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Excitement. Nervousness. Fear. Weariness. The branches of the trigeminal nerve. “Wait what time is it??”

All of the things that happen in that first millisecond I find myself awake on an average morning in dental school. I clear the daily cobwebs as I grab my phone to confirm that I’ve either overslept or that I’ve woken up those precious 15 minutes prior to my alarm – those are the only two options when you know you’ve yet to hear the blaring that signals “get your butt up!” Phew, ok, we are good, it’s only 6:02am.

I run through my daily schedule to determine the attire necessary to take on the day. Lab, clinic, and cadaver lab…yep, it’s definitely a scrub day. I run around during my fifteen-minute morning routine – always thankful that I grew accustomed to showering-the-night-before at a young age. As I race out the door, I grab my lunch, breakfast, and articulator– the day would be ruined without this armory of items.

On the way to school, I put in my morning call to mom and dad. In dental school, you definitely grow, but there’s no pretending that I’ve become some super independent female with thick skin and thicker confidence. Nope. I need my people–I need my people now more than ever.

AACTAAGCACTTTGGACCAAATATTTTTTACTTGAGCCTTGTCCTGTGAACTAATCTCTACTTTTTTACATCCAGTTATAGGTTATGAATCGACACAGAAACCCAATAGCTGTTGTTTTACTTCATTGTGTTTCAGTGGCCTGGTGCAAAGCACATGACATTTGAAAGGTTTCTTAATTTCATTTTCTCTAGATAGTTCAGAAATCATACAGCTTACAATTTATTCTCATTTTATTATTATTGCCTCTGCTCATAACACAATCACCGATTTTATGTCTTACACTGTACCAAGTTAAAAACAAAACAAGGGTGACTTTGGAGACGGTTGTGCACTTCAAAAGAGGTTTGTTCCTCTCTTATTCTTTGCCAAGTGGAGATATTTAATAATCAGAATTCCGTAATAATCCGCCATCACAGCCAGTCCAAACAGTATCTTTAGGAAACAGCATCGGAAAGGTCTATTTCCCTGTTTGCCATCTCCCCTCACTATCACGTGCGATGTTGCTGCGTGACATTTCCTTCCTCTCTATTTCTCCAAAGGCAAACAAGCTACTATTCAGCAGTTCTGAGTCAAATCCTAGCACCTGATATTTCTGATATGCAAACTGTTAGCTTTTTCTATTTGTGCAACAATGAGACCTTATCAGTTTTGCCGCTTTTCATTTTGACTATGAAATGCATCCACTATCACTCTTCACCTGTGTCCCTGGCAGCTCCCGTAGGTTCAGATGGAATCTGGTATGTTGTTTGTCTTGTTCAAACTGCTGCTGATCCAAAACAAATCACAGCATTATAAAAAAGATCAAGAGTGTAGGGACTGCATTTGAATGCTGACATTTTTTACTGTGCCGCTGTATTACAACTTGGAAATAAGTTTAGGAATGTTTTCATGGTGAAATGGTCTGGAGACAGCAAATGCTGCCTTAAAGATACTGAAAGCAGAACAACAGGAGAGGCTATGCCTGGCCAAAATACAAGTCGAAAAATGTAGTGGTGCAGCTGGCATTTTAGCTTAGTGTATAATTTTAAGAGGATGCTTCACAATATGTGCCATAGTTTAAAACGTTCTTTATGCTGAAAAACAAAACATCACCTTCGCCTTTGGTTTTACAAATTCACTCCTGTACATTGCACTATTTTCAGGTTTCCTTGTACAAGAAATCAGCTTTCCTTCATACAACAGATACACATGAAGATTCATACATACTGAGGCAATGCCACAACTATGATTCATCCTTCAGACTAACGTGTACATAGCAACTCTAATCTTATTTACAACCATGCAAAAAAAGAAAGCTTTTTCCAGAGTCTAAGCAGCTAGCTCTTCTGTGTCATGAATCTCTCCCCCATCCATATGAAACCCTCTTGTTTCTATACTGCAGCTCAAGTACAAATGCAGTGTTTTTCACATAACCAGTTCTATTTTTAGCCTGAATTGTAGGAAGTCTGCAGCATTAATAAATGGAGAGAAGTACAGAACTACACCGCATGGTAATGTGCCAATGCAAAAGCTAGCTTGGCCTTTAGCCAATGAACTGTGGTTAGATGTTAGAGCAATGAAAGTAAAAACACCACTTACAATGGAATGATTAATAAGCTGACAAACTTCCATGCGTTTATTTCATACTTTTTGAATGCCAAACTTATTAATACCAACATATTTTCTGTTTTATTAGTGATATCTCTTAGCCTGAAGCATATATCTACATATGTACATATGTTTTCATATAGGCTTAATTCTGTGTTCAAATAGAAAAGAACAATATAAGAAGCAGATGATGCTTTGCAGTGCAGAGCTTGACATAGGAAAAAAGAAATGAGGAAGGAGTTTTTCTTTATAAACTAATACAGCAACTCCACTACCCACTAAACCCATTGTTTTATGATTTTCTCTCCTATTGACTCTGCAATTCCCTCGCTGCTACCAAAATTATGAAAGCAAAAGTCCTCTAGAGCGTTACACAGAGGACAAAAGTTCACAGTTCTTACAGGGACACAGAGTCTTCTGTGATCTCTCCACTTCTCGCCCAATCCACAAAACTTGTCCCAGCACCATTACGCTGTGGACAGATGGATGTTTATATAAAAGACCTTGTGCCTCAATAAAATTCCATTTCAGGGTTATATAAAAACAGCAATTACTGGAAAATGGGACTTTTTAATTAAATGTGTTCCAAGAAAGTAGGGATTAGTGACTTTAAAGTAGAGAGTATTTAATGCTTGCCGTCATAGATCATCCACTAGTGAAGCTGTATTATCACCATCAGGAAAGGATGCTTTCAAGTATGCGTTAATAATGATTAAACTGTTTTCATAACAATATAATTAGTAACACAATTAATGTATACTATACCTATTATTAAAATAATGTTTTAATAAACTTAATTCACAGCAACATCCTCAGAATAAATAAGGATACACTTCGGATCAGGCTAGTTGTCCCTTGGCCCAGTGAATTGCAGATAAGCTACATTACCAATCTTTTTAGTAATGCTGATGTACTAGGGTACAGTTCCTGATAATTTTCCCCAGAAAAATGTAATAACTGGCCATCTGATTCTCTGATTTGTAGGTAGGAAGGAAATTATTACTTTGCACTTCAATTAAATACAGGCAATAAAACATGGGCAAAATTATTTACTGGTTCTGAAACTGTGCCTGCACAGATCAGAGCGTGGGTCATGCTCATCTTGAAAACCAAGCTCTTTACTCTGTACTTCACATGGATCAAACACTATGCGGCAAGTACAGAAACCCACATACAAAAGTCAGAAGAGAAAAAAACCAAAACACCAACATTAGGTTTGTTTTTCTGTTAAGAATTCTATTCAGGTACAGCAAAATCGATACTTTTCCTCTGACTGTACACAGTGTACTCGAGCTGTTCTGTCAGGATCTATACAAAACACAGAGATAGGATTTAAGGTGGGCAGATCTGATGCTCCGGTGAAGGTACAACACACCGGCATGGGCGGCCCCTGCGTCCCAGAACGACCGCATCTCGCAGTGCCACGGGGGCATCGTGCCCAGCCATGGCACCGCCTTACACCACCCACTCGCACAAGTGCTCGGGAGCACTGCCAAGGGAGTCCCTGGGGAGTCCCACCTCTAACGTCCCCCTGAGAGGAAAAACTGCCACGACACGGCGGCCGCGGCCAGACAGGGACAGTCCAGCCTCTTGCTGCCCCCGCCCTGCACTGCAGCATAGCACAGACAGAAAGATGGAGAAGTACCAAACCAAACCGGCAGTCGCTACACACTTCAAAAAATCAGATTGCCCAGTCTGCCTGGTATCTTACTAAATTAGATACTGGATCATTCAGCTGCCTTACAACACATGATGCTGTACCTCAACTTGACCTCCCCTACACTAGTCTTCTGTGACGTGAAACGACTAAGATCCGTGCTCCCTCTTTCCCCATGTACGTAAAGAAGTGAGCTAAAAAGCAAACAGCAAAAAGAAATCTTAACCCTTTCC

Dental school is no doubt “distracting” and all-consuming, but, ironically, the overarching, universal takeaway from all dental students I know is that we need our people, our tribe. The relationships we arrive with, those are tested and the ones that survive are fortified.

The people who we come to know while walking the halls of clinic are built to last a lifetime. It still takes me aback when I think to myself, “These friends of mine, the ones I’m giving my first injections to, the ones that I’m drawing out glycolysis with, the ones that I’m getting grilled by a professor with, the ones that I’m enjoying a precious “night off” with. These people will not only be my friends, but also my colleagues.

Growing up, my dad would intermittently reference his dental school days. I never realized quite what he meant when he would say, “Oh, so-and-so used to sit next to me in lab, he just referred a interesting case to me.” Now I absolutely understand what he means. Not only that, but as I grow in a professional relationship with these friends, I also know that they will hold me accountable to the standards we practice in school.

These 86 classmates of mine know exactly how I am being taught to conduct myself both within and outside the patient’s mouth. While my time in dental school will end in 2 years and 7 months (I’m not counting, right?), the protocols and standards should remain for the entirety of my career. My future colleagues expect a lot of me, and I couldn’t be more grateful for it.

 

 

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